Stanislaus of Cracow, St.
STANISLAUS OF CRACOW, ST.
Patron of Poland; b. Szczepanów, Poland, c. 1030;d. Cracow, April 11, 1079. He was educated at the cathedral schools of Gniezno, then capital of Poland, and at Paris, later becoming canon and preacher at Cracow. Pope Alexander II nominated him successor to Bishop Lambert in the Diocese of Cracow in 1072. As a result of the prolonged expedition of King Boleslaus (Bolesław) II the Daring against the Grand Duchy of Kiev in 1069, the political situation in Poland was antagonistic to the king. Consequently, Bishop Stanislaus (Słanistaw) joined the magnates of the opposition, led by the king's brother Ladislaus (Wladysław); the king accused him of being a traitor, and condemned him to death by dismemberment. Stanislaus was actually slain subsequently by Boleslaus himself in St. Michael church, Cracow; the exact motivation of the king's action is still disputed. With this "martyrdom" of the bishop, Boleslaus lost all chances of defeating his opposition in Poland and escaped to his royal relatives in Hungary. There he spent his life as a penitent in the Benedictine abbey at Osiak, and the 11th-century martyrology of the Polish Benedictines refers to the king as Beatus Boleslaus rex penitens.
In the meantime reputed miracles and legends spread the cult of the martyred bishop to Lithuania, Byelorussia, and the Ukraine. Stanislaus became patron of the commonwealth of Poland. The most popular legend asserted that Stanislaus had brought Knight Peter back from the grave to witness Stanislaus' innocence to the king. In 1088 Stanislaus' body was transferred by his successor, Bishop Lambert III, to the cathedral church in Cracow, which was renamed for him; his body still rests in the main altar. Pope Innocent IV canonized him in Assisi in 1253. The earliest preserved biographies are the Vita minor, c. 1230, and the Vita major, c. 1260 [Bibliotheca hagiographica latina antiquae et mediae aetatis, 2 v. (Brussels 1898–1901; suppl. 1911) 7832–35] by Dominicans of Cracow priory.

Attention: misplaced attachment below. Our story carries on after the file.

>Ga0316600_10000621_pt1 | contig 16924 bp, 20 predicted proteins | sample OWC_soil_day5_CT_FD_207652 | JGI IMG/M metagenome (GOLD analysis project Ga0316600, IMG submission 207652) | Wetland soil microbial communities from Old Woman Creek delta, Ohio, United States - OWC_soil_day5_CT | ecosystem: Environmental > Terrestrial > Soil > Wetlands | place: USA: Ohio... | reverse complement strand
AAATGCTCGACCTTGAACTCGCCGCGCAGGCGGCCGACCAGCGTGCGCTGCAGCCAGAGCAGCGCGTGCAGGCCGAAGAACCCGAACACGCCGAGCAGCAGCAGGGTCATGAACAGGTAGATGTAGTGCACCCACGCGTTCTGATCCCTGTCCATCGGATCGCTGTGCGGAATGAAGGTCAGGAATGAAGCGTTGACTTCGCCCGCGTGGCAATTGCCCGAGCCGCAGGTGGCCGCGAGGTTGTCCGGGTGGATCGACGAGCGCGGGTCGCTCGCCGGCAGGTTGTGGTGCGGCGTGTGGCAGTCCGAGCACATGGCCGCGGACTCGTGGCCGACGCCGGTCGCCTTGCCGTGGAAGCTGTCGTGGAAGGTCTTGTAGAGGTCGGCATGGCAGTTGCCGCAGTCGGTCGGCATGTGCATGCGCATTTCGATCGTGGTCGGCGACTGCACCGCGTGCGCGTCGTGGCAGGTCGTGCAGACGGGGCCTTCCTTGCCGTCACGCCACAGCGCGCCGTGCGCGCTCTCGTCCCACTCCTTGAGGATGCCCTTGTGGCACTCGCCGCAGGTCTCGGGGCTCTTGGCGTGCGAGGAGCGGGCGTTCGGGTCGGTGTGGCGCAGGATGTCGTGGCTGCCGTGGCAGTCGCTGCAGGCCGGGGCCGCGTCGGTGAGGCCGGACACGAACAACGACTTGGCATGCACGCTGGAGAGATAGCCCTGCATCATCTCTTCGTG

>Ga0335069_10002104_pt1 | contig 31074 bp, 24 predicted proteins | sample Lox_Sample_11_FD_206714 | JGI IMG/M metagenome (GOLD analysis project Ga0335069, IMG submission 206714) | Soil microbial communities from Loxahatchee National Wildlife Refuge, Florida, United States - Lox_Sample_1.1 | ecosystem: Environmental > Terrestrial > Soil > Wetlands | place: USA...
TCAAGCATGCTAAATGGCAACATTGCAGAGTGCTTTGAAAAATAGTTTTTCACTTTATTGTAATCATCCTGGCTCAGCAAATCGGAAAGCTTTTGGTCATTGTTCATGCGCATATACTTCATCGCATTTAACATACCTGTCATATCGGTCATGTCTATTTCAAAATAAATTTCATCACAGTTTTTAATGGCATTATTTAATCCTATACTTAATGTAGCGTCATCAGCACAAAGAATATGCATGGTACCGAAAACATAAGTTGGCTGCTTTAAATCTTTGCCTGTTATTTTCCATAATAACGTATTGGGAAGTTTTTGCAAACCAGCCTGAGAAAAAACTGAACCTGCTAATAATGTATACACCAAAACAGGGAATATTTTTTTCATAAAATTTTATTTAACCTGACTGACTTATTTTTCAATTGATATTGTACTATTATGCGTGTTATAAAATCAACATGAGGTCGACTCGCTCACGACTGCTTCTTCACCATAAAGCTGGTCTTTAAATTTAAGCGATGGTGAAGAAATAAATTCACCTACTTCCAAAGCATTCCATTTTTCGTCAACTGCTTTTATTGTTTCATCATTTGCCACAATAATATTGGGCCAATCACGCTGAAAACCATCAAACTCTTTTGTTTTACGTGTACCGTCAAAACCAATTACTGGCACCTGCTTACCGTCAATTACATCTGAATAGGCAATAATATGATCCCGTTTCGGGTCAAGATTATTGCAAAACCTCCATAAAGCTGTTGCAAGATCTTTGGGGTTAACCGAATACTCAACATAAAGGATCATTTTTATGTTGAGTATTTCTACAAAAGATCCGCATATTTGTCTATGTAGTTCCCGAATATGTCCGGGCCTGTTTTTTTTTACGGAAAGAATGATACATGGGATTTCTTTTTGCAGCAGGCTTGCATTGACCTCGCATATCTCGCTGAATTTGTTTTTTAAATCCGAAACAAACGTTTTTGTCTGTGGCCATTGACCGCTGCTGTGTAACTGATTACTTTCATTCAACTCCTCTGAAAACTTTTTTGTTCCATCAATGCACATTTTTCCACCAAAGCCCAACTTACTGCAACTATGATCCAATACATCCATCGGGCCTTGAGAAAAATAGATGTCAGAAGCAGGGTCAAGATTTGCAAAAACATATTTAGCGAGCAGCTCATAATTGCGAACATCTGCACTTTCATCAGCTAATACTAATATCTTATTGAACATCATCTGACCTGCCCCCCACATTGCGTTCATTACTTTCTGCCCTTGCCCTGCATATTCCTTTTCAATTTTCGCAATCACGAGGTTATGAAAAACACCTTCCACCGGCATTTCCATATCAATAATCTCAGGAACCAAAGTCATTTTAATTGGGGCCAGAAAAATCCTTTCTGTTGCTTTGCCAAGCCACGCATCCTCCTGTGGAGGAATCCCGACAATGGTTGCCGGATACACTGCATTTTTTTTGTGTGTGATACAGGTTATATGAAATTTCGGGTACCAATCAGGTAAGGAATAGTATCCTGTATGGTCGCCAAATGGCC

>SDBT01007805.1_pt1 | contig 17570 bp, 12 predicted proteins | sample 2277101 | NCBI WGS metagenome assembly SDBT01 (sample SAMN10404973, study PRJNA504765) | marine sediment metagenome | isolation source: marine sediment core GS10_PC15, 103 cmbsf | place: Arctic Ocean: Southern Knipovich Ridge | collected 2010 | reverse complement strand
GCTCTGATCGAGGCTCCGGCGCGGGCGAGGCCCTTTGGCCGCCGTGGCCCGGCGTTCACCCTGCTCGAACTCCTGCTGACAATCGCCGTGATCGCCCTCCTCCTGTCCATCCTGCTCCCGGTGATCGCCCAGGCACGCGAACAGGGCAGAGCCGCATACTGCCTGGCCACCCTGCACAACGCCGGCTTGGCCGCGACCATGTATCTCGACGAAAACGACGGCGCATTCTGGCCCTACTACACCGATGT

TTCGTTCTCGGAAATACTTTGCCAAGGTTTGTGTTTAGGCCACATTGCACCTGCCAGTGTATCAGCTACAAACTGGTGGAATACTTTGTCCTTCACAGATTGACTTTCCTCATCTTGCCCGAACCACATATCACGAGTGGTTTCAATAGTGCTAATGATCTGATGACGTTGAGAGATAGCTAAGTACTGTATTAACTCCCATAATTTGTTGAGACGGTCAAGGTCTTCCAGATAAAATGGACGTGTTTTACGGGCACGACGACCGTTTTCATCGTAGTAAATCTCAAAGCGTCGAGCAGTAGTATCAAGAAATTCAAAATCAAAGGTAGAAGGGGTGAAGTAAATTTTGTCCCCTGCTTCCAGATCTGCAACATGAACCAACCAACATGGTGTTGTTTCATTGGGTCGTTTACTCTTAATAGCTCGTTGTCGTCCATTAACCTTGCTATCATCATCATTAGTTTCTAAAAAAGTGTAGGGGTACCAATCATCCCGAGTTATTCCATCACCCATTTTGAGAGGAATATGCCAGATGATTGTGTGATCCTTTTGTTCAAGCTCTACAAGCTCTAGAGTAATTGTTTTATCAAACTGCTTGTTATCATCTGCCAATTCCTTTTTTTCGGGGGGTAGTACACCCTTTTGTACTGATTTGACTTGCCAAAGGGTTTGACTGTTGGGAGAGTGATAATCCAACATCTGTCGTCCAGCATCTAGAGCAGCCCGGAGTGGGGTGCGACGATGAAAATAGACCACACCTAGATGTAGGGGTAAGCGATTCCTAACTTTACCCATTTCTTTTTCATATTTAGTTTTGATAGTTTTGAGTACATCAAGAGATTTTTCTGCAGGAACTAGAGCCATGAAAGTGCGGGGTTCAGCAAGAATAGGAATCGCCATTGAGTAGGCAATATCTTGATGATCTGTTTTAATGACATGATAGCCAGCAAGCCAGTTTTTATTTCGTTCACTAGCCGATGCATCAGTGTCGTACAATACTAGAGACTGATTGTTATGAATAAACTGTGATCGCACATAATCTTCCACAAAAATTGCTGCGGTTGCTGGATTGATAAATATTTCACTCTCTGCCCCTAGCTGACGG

Feast: April 11 (formerly May 7).
Bibliography: Monumenta Poloniae historica, 6 v. (lvov and Cracow 1864–93) 4:238–438. Acta Sanctorum May 2:196–277. d. b. nunis, ed., Saint Stanislaw, Bishop of Kraków (Santa Barbara, Calif. 1979). t. grudzinski, Boleslaus the Bold, Called Also the Bountiful, and Bishop Stanislaus, tr. l. petrowicz (Warsaw 1985). m. w. lodÝnski, Uzaleznienie Polski od papiestwa a kanonizacjasw Stanislawa (Krakow 1995). j. kurek, Eucharystia, biskup i król (Wroclaw 1998). Grand Universal Encyclopedia (in Polish) (Warsaw 1902) 31:477–478. g. korbut, Polish Literature (in Polish), 4 v. (Warsaw 1929–31) 1:3–4. a. butler, The Lives of the Saints, rev. ed. h. thurston and d. attwater, 4v. (New York 1956) 2:244–246. g. spahr, Lexikon für Theologie und Kirche, ed. j. hofer and k. rahner, 10 v. (2d, new ed. Freiburg 1957–65) 9:1018.
[b. b. szczesniak]
"Stanislaus of Cracow, St.." New Catholic Encyclopedia. . Encyclopedia.com. (September 22, 2018). http://www.encyclopedia.com/religion/encyclopedias-almanacs-transcripts-and-maps/stanislaus-cracow-st
"Stanislaus of Cracow, St.." New Catholic Encyclopedia. . Retrieved September 22, 2018 from Encyclopedia.com: http://www.encyclopedia.com/religion/encyclopedias-almanacs-transcripts-and-maps/stanislaus-cracow-st